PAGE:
Post by C.M.
For all you Pride and Prejudice fans and hopeless romantics, it appears that Mr. Fitzwilliam Darcy has emerged from a pond in central London, sopping after a fully-clothed dip, for you to lust after Bridget Jones style. Technically it’s a sculpture of Colin Firth as Mr. Darcy as portrayed in the beloved 1995 BBC adaptation, and was commissioned by UKTV to mark the launch of a new tv station called Drama. And it’s not any old pond, it’s the Serpentine Lake in Hyde Park.
There he is, in all his 12 foot glory. No sniggering at the back please.
It’s all a bit weird, is it not, a 12 foot fibreglass Firth/Darcy? Kind of like a twisted Loch Ness Monster, but with more wet-shirt and brooding (although for all we know Nessie might well be a giant Regency-era gentleman. Would explain its aloofness…). But I find it amusing nonetheless, making real a scene that has had many an otherwise completely reasonable woman come undone in a wholly unbecoming manner.
The shirt and riding-britches combo was probably perfectly acceptable male swimming atire 200 years ago, but a lady would not be forgiven for soaking her demure attire. Elizabeth Bennet and her ilk would have to endure the heat rising as a result of beholding this sudden onset of dripping manliness in their Empire Silhouette dresses, hiding their blushes under a fetching bonnet.
Mr and Mrs Bennet, pictured here with their five lovely daughters
I sadly don’t own a bonnet, but inspired by Darcy’s unexpected appearance decided to dig out an old New Look dress I bought years ago for some party or other. In fact I think I genuinely bought it for a (college) ball! Fitting! It’s dove grey and used to be pleated before I put it in a regular wash by mistake, and has an Empire line, resulting in a decidedly 1813 feel, apart from the not so appropriate length, resting just above the knees. But one must make do.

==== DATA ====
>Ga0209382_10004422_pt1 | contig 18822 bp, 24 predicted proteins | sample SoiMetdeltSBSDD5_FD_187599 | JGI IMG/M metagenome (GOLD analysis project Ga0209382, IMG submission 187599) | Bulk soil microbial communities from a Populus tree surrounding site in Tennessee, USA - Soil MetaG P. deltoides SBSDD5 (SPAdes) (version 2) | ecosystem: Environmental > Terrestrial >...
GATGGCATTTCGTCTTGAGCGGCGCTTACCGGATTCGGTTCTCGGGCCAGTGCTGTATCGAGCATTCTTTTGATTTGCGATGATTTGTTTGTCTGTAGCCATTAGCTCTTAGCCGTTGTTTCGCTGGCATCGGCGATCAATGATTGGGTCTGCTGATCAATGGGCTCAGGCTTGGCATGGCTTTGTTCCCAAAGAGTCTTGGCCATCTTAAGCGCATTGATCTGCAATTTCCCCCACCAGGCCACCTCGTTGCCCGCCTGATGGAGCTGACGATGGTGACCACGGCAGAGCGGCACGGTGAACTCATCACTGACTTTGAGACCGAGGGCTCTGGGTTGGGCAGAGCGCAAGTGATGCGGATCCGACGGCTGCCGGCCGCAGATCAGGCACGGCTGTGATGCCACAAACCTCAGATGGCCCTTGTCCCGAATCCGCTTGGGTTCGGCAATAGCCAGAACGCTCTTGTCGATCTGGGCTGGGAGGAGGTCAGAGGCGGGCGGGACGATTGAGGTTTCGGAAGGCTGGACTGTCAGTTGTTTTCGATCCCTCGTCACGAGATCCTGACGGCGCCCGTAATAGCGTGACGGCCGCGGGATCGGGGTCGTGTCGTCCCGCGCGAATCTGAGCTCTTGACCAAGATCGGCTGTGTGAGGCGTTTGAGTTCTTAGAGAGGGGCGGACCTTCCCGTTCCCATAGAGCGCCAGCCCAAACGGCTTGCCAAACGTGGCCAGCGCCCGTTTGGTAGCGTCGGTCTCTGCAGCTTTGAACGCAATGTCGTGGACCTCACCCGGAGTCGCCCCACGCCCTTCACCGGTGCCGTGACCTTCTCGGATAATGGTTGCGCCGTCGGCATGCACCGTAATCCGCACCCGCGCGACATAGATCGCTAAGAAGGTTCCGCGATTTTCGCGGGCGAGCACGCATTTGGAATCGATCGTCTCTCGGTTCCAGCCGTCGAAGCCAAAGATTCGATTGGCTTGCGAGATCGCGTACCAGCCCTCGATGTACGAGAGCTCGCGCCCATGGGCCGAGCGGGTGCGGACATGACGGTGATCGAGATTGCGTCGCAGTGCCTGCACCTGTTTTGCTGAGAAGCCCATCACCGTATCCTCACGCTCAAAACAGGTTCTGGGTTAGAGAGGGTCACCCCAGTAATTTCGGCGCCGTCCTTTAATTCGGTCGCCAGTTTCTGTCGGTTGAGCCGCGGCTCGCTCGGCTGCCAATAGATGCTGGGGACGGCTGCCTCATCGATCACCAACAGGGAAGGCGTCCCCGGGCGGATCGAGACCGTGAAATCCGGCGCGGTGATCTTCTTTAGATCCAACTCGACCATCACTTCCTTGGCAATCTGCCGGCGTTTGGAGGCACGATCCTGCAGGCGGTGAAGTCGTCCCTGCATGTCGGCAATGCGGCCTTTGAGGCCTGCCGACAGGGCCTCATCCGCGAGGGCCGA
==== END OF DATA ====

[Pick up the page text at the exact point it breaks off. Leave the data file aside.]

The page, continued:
Somebody fetch me some smelling salts!
Upon dressing in my Empire Silhouette I thought I’d naturally become spirited and quick-witted like Lizzie, but instead came over all delicate, like one of the boring characters no one wants to read about. I put my faintiness down to the warm weather (and one of the glasses of wine I had enjoyed), and following this picture being taken wandered listlessly as a cloud around the garden, awaiting the arrival of an eligible gent of good fortune, like a sad old Jane, or a dashing and exciting ne’er-do-well, like a deluded Lydia. This would not do.
The Empire Line has endured for centuries, mostly in bridal fashions, and there’s a reason for that. It’s actually deceptively coquettish; one can do a lot of comely bosom-heaving in it, while retaining an illusion of decorum. It has its time and place of course, it really is a romantic and pretty style, but Elizabeth Bennet (and Austen herself) would surely have disapproved of using the only style of dress available at the time for man-baiting in the 21st century. I think I heard her tut. Saving it for typically lovey-dovey, highly romantically charged ocassions like weddings, pregnancy and costume parties is most likely for the best.